Lodi native Anthony Wutzke took a class project and turned it into an online fitness clothing company known as American Made Fitness Culture.
The process of turning homework into his life's work became a year-long process, which began with the product development phase during the first semester of his senior at Sonoma State University.
The idea for the clothing brand was developed in an entrepreneurship course.
“The concept came to mind with a group of students. We wanted to intertwine two main ideas: feeling pride in being an American and living free, while building on the special culture that can be found living a fit and healthy lifestyle,” Wutzke said.
The project garnered momentum in the latter part of the semester when Wutzke began moving forward on the initial planning stage of the company.
“Once the concept came together I knew I could do more with it, and I did all the work to make it a brand,” Wutzke said.
Wutzke met with manufacturers to create an initial prototype, test out fabric types, and evaluate their SweatLock Technology, and wearability.
“I have purchased leggings for my girlfriend and I would always tell myself that I could develop a better product, which actually motivated me to do just that,” Wutzke said.
Wutzke wanted a product that was versatile, so he focused on developing a pair of leggings that could be worn to the gym and to the store.
Wutzke’s decision to develop an online company is part of a digital revolution that is seeing more young, tech-savvy entrepreneurs start businesses as more consumers shift to online shopping.
“We focused our business model on an online platform because e-commerce is constantly evolving,” Wutzke stated.
By building an online platform, businesses are better equipped to compile data about their sales, track their product trends and build inventory forecasts. Wutzke’s own site is managed through Shopify. Such sites are becoming popular for retailers because they are already embedded with the data software and shipping capability to turn an online site into a storefront.
An evolving platform also allows businesses to more socially attuned with consumers.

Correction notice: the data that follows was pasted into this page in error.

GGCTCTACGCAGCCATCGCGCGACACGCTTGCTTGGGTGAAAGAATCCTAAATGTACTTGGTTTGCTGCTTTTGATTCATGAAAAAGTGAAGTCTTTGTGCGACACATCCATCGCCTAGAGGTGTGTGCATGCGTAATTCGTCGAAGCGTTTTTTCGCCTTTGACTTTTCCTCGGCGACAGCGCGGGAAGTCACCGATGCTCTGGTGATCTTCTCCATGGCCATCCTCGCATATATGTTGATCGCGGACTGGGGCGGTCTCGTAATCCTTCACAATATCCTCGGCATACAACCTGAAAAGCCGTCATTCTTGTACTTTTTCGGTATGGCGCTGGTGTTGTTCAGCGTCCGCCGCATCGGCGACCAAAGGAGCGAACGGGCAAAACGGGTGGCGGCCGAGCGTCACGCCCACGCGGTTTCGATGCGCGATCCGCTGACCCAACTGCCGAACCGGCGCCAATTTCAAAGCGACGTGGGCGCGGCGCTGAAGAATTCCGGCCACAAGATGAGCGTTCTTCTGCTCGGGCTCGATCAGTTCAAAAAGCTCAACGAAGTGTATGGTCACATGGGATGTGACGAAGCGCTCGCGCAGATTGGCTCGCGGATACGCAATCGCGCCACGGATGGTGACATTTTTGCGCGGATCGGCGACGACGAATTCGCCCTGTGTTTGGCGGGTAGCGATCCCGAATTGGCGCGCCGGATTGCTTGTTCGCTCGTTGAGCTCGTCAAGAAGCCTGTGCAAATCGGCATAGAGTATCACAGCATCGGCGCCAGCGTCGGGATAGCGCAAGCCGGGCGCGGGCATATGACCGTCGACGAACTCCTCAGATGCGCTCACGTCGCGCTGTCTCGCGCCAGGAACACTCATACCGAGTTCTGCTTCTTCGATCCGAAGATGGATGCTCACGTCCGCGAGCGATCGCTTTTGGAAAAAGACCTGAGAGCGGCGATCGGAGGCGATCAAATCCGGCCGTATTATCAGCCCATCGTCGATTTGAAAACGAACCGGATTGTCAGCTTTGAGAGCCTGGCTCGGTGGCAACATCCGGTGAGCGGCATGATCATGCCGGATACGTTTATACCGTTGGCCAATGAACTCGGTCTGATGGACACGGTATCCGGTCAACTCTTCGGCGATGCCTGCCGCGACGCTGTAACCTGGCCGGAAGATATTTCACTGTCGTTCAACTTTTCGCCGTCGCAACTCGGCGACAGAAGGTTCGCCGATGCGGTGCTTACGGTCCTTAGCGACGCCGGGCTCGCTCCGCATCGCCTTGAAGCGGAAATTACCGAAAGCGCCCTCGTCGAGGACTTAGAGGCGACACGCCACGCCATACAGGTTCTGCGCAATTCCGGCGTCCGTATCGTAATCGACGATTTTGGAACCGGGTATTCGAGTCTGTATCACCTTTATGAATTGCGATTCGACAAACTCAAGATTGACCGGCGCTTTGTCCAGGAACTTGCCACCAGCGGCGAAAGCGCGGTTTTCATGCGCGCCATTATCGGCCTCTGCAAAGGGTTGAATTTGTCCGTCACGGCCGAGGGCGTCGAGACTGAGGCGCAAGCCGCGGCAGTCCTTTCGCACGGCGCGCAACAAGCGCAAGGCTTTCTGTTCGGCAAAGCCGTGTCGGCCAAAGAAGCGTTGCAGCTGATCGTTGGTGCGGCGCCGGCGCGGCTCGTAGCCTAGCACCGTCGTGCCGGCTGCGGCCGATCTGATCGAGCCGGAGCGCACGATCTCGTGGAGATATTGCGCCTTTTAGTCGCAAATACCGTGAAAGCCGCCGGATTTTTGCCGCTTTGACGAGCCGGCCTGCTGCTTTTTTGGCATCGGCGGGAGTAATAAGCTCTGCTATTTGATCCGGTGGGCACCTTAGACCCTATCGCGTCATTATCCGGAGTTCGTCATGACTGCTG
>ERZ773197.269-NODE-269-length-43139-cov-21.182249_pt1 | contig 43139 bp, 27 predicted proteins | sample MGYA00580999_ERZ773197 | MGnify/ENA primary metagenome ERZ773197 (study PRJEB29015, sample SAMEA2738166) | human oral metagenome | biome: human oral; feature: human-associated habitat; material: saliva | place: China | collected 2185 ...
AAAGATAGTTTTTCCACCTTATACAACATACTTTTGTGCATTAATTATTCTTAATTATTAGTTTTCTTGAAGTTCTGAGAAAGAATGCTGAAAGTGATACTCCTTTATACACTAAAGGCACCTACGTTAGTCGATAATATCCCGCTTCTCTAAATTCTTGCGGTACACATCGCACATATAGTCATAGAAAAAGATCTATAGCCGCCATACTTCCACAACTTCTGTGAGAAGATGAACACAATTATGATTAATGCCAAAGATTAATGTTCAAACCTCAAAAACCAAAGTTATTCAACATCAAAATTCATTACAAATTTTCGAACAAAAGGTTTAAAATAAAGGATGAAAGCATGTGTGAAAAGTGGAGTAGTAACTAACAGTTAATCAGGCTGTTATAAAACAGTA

According to a recent article in The Business Insider, millennials are 40 percent more likely to purchase products from off-brand retailers than from a designer label, especially when brands promote charitable and sustainable efforts.
As a your business owner, Wutzke is embracing social awareness.
“A portion of each purchase goes to help The Anxiety and Depression Association of America,” Wutzke said of his business. “As millennials, I think we are more conscious when it comes to shopping and society. We don’t just want to purchase a product we want to be involved in a movement.”
The idea of embracing a movement is part of the American Made Fitness Culture, according to Wutzke, who said the brand's purpose is to empower people that want to live a healthy lifestyle.
As Wutzke builds his brand he knows that getting consumer attention is a critical aspect to growing his company.
“We have brand ambassadors that help promote the brand,” Wutzke said.
Although his business is in its infancy, Wutzke is determined to get the word out and create a successful brand. He has plans to sell his fitness wear at trade shows and get the word out about the fitness apparel company.
Wutzke, who will be graduating in a few weeks with a degree in business administration, is ready to make American Made Fitness Culture a business success story,